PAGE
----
Friday, March 18, 2016

My Paris Kitchen: Belgian Beef Stew with Beer and Spice Bread

On the one hand, I was looking forward to a nice long day of slow cooking. On the other hand, I'm admittedly not a huge fan of stews. Especially stews that require you to make a separate recipe, for pain d'epices, a day or two ahead of time. However, some of Dorie's recipes in Around My French Table have opened me up to enjoying stew--sometimes--and the honey spice bread sounded delicious on its own. The idea of slathering slices of it with mustard and stirring it into the stew? Odd.

I'm not sure that my bread turned out the way it was supposed to. The photo in the book is domed and looks like it has an airy crumb. Mine came out of the oven already sunk in the center, and it was dense and kind of chewy. It tasted good, but I kept re-reading the recipe to see if I had missed a step or an ingredient. Nothing jumped out at me.
I started the stew right after I ate lunch. It smelled amazing while it was cooking. I wish I'd followed my gut and crisped up the bacon a bit before adding the onions. I know perfectly well that any time a recipe tells me to add bacon and onions together, the bacon stays flaccid and fatty. Yuck.

Maybe I didn't cut my chuck roast into small enough pieces. After five hours, it was still not fork-tender.

I cut the difference on adding the spice bread to the stew, and only used two slices. I'm glad I didn't use the full four slices, because I think it would have made the broth too sludgy.

I ate a little. I didn't really love it. If the meat had broken down more, I'd have been happier. The flavor was okay. The meat was way too tough for me. I didn't have more than five hours to let it simmer.

Conclusion: Liked the spice bread, especially slathered with plum jam. Didn't really like the stew.

Monday, March 14, 2016

Bad and Good

The photo on the cover of The Food52 Cookbook is so well-shot, so accessible, so attractive, that it makes me want to eat Zucchini Pancakes (pg 77) immediately.

I made them for dinner last week. First of all, it broke my little adopted Neapolitan heart to pay $3.60 for 3 zucchini. That's $1.20 per zucchini! In Italy, I could get at least 2 kilo of zucchini for that price. At least. And their zucchini would be so fresh that they'd still have the flowers attached. I have produce problems in the US. (Operation: Learn to Garden goes into effect next week).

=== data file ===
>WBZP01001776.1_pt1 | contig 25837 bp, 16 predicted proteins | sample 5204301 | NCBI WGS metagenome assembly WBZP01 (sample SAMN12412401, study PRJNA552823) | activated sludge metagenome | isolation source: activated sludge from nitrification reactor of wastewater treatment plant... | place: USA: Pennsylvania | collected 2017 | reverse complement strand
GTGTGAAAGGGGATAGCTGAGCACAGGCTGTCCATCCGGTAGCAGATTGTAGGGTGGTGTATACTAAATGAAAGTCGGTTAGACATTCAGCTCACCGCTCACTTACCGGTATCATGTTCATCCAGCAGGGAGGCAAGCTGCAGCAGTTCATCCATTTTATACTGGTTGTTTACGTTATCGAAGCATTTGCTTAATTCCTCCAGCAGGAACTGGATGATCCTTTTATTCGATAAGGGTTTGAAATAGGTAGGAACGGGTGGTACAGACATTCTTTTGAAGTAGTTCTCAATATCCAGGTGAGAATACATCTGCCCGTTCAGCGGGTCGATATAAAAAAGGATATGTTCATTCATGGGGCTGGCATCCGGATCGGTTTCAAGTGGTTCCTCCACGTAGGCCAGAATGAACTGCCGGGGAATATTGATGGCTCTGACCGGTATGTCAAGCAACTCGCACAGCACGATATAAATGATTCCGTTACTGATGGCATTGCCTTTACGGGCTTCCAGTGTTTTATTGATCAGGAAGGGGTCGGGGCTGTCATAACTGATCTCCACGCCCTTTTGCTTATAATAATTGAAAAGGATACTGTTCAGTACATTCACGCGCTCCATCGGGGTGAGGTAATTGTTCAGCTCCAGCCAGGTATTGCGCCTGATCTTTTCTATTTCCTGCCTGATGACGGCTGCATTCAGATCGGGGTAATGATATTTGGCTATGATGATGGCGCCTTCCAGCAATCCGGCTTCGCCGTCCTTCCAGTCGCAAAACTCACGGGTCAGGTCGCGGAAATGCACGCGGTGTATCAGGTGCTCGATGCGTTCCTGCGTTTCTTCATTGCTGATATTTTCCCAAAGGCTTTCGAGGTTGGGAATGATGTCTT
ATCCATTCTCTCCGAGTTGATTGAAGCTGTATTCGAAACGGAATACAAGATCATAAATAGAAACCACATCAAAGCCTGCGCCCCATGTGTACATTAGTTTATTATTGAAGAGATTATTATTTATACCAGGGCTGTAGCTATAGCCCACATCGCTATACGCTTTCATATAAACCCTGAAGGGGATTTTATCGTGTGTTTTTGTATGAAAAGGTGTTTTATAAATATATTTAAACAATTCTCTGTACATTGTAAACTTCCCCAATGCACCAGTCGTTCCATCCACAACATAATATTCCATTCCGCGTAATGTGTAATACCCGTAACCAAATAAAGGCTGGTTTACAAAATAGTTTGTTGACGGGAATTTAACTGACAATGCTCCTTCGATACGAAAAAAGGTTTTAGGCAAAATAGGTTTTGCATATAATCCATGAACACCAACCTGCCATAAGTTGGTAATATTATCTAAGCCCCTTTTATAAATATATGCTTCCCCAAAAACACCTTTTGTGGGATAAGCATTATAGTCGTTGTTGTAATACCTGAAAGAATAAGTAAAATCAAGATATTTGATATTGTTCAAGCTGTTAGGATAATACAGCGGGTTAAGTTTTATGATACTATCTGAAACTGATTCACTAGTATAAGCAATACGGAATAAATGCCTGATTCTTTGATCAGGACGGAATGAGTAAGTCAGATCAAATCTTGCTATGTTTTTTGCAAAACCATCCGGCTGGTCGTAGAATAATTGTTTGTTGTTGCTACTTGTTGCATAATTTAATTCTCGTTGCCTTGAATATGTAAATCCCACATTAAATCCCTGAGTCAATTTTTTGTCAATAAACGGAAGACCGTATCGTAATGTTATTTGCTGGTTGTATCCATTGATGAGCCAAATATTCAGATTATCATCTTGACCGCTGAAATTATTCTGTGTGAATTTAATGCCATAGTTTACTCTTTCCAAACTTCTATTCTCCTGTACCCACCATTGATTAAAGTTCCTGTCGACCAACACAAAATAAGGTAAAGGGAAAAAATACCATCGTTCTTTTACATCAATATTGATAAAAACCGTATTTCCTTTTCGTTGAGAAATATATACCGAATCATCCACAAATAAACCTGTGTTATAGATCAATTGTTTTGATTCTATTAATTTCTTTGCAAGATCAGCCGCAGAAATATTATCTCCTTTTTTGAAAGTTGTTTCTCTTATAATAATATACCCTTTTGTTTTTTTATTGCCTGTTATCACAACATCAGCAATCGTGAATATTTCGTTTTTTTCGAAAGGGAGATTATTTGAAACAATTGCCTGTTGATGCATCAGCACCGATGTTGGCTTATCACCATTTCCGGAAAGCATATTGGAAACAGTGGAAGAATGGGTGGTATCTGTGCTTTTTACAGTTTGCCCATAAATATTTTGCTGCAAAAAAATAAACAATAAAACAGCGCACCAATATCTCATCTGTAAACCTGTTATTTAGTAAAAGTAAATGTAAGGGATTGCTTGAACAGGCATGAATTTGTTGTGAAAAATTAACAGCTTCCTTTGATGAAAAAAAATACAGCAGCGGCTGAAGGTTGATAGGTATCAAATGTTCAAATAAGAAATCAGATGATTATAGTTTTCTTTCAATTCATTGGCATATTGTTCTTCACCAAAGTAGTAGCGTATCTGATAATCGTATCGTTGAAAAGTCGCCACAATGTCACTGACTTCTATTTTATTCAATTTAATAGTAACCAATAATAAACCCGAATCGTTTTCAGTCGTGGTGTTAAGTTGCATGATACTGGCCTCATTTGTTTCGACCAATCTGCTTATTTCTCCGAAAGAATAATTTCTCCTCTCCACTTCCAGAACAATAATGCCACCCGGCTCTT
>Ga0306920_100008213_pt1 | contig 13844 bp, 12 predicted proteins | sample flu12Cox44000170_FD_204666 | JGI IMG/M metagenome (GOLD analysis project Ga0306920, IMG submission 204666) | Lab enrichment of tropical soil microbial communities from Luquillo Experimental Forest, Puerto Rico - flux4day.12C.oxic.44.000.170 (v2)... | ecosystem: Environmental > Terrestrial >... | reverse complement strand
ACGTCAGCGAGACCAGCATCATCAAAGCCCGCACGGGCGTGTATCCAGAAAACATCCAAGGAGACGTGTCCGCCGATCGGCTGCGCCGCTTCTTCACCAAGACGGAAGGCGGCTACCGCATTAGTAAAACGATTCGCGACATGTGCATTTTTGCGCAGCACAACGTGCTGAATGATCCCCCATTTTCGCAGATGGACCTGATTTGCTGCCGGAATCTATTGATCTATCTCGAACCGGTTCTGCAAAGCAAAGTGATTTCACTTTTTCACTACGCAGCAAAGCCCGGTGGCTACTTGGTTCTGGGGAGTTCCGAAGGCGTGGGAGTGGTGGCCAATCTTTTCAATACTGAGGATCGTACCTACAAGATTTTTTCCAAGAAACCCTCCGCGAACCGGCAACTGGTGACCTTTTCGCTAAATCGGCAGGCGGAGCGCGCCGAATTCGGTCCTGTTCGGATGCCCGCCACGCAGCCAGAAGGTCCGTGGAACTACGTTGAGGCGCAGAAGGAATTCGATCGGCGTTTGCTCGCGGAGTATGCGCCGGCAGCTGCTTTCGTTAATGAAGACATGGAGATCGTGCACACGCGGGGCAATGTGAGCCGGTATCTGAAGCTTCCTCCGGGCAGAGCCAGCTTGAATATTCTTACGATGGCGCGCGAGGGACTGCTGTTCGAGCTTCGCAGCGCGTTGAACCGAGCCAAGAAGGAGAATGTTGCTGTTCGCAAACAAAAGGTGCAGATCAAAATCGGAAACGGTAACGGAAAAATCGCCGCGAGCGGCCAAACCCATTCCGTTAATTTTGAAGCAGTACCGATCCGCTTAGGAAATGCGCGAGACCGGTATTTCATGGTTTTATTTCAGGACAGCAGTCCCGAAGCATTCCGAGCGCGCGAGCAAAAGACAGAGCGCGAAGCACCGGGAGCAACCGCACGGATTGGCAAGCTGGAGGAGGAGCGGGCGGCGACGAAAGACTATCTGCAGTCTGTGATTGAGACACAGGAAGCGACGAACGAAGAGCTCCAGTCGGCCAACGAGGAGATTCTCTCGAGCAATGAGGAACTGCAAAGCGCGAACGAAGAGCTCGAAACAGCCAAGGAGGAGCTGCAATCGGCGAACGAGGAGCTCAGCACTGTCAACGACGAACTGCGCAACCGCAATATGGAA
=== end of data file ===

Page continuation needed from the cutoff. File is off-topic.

Much to my dismay, these pancakes were awful. Universally reviled. I hate when recipes instruct you to generously salt a vegetable to draw out the moisture, but then there is no mechanism by which to remove the salt. I have this same problem with eggplant recipes. I much prefer the Neapolitan method of drawing moisture from an eggplant (and it, presumably, would work for a zucchini, too), which is to put it out in the hot Italian sun for an hour. Or, another method they have is to soak it in salt water, and then squeeze all the water out. I can personally attest to the success of the water-soaking method. Anyway, I followed the instructions provided by the cookbook, and produced salt bombs. Apart from the salt, they were flavorless. We barely touched them. Bummer.

Conclusion: Hated it.

For a quick lunch, I made Yogurt and Spinach Dip "Borani Esfanaaj," In the Persian Manner (pg 304.) Delicious. I ate the whole thing. I gave a few bites to Matt, and when I was done with the rest of it, he licked the bowl clean. He actually licked the bowl. That counts as success.
Conclusion: Loved it.

Tuesday, March 8, 2016

Food52: Soggy Quiche

I'm a quiche fan. Every time I have one, I say to myself, "Hey! Make more quiche!" The problem, as I've whined every time I ever have to use it, is that I hate making and using pie/quiche dough. I know it's worth the effort, I just really hate doing it. The Leek, Lemon, and Feta Quiche (pg 246 of The Food52 Cookbook) caught my eye, not because of the quiche filling, but because it circumvents the pie crust problem by using storebought puff pastry.

Right off the bat, I thought the ratio of 3 eggs to a full cup of half and half was weird. I also thought it strange to be instructed to just briefly cook the leeks until they're wilted, but before they give off any liquid. This sounds to me like a recipe for wet quiche. I would think you'd want to cook those leeks until all the liquid is out and they've had a chance to sweeten up and take on flavor from cooking. No? Apparently not.